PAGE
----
- A research officer claims Buddhist civilisation was ‘destroyed’ by Hindus in the seventh century
Directorate of Archaeology and Museums of Khyber Pakhtunkhwa has accelerated the conservation and excavation work on 2000-year old ancient Buddhist monastic site at Takht Bhai.
The department has so far completed 20-25 per cent excavation work on Zone-B of the Takht Bhai archaeological site, which is situated at an altitude of 500 metres, not only offers visitors a glimpse into the ancient times but also serves as a popular picnic and tourist spot.
Archaeology Directorate Research Officer Nawazuddin briefed the media persons during a training session, arranged by the directorate in collaboration with the Humanitarian Assistance and Facilitating Organisation (HAFO) at the Takht Bhai. The site was included by UNESCO in the World Heritage List in 1980.
He said that the project commenced on July 1, 2017, and would conclude by the end of this year. The project has different components such as conservation, archaeological work, cleaning and awareness. He said that the Zone A was a 2,000-year old Buddhist monastery while Zone B was their residential area.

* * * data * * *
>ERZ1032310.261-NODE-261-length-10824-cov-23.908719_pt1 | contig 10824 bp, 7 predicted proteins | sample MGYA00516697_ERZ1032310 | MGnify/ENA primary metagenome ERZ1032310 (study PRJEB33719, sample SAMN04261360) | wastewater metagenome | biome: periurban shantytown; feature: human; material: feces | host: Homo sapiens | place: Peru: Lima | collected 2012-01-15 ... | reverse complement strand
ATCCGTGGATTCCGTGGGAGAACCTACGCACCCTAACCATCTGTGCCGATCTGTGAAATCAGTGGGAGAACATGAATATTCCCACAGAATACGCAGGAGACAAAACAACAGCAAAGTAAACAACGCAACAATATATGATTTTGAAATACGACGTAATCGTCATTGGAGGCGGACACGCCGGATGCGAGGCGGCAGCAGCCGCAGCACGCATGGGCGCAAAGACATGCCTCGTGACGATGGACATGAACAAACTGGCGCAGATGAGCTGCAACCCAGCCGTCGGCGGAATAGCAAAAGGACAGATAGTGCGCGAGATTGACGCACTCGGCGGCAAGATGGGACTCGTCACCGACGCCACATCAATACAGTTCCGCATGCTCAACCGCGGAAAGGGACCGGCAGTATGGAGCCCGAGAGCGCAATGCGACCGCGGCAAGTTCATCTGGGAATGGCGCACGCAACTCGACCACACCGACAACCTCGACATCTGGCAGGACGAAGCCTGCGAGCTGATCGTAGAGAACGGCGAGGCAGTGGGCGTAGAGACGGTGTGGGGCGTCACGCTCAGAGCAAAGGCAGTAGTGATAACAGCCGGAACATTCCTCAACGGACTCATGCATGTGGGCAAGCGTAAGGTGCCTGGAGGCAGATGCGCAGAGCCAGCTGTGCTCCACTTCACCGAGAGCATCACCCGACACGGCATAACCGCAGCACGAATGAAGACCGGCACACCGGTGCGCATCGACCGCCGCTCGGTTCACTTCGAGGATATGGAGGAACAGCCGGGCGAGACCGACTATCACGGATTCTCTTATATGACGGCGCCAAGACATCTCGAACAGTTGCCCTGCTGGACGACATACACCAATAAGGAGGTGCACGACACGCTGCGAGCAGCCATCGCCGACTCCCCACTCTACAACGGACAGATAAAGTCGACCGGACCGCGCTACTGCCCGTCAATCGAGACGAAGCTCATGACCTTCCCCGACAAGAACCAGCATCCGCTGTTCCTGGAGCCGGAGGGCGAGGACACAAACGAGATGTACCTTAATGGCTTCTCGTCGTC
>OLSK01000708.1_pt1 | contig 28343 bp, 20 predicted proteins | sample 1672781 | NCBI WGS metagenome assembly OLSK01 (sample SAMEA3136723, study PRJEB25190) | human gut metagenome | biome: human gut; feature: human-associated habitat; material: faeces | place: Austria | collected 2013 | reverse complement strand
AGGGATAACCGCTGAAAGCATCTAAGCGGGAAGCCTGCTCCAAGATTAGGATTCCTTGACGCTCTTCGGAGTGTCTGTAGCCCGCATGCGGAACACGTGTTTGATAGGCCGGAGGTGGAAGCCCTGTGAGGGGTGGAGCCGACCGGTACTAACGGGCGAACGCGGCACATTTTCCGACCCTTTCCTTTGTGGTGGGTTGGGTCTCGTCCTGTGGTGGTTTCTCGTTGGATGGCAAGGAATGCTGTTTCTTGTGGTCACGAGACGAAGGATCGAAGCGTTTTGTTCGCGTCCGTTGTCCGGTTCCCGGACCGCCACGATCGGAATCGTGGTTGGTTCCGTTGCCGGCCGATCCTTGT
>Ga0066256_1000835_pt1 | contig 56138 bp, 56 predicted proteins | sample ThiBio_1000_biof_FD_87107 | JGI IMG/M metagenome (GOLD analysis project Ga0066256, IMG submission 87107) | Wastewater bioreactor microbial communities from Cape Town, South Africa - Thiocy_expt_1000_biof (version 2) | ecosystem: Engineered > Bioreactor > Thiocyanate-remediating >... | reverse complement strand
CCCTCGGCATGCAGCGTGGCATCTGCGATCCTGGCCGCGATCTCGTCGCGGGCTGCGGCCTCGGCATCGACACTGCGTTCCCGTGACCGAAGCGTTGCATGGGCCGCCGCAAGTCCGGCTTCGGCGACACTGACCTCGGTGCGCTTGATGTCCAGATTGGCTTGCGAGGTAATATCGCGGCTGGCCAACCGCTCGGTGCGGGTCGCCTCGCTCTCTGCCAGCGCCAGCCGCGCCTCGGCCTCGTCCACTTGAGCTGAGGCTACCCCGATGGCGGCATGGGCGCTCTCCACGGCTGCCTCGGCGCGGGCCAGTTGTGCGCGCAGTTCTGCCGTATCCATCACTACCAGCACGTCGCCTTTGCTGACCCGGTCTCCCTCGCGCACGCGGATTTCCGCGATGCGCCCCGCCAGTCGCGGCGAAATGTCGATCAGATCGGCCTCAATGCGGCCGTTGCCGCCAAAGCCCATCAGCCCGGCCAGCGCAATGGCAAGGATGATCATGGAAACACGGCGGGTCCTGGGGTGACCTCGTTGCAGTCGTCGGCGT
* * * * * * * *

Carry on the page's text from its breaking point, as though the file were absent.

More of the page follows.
He said that the coins discovered from the area were from the period of Parthian king Gondophares in the first century AD. People from different walks of life, including historians, archaeologists and tourists, arrive here while Buddhists from across the world visit it as part of their religious beliefs.
The visitors have to ascend about 300 steps on a hill to reach the archaeological wonder. The official said that the Buddhist civilisation had spread to other parts of the world from the Gandhara state. He said that the Takht Bhai site was an ancient land and was very important for research purposes.
Nawazuddin said that the conservation work aims at to promote a soft image of Pakistan in the world. He said that the Buddhist civilisation was destroyed by Hindus in the seventh century. He told the participants that the ancient site of the Gandhara civilisation was discovered in 1836 by a French Army officer.
Excavation work on the site started in 1872 during the British rule in the Indian subcontinent. “Each visitor is charged Rs20 for an entry ticket. For photographs at the site, a visitor can be charged Rs300, while bridal photography and commercial videography can cost up to Rs30,000 each,” he said.
The official said that the department has initiated several projects, meant to promote archaeological tourism and creating awareness about the ancient era historic buildings and places in different parts of the province. He said that the department has expedited work on the establishment of three new museums in Abbottabad, Kohat and Dera Ismail Khan.